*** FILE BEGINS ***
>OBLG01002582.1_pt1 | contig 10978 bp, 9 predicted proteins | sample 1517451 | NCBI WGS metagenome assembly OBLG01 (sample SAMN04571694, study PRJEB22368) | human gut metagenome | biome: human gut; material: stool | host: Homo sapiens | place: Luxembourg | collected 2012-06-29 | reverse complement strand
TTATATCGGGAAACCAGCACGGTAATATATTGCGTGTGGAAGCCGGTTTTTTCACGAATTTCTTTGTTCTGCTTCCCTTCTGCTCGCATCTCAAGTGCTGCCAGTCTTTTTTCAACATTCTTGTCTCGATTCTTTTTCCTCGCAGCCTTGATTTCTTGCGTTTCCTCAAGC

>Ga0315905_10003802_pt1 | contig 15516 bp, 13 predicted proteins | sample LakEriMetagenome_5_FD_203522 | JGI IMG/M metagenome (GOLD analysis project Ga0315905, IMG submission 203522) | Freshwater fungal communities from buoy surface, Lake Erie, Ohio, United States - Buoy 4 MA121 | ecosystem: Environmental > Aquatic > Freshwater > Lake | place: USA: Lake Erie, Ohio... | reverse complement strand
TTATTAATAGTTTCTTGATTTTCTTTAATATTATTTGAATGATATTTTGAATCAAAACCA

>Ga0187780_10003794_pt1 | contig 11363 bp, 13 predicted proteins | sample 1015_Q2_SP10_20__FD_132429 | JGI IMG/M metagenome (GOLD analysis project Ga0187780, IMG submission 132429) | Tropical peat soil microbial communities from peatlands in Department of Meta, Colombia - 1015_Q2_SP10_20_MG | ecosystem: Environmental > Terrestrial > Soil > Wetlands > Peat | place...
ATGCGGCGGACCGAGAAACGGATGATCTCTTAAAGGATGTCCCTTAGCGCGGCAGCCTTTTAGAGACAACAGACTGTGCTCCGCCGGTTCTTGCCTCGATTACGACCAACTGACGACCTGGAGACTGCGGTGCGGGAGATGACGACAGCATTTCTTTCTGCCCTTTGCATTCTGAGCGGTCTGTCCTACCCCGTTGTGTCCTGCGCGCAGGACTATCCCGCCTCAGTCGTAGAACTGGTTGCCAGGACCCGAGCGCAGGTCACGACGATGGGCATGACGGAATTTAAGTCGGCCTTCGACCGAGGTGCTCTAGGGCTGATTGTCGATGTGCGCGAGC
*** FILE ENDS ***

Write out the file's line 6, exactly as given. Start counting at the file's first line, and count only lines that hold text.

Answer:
ATGCGGCGGACCGAGAAACGGATGATCTCTTAAAGGATGTCCCTTAGCGCGGCAGCCTTTTAGAGACAACAGACTGTGCTCCGCCGGTTCTTGCCTCGATTACGACCAACTGACGACCTGGAGACTGCGGTGCGGGAGATGACGACAGCATTTCTTTCTGCCCTTTGCATTCTGAGCGGTCTGTCCTACCCCGTTGTGTCCTGCGCGCAGGACTATCCCGCCTCAGTCGTAGAACTGGTTGCCAGGACCCGAGCGCAGGTCACGACGATGGGCATGACGGAATTTAAGTCGGCCTTCGACCGAGGTGCTCTAGGGCTGATTGTCGATGTGCGCGAGC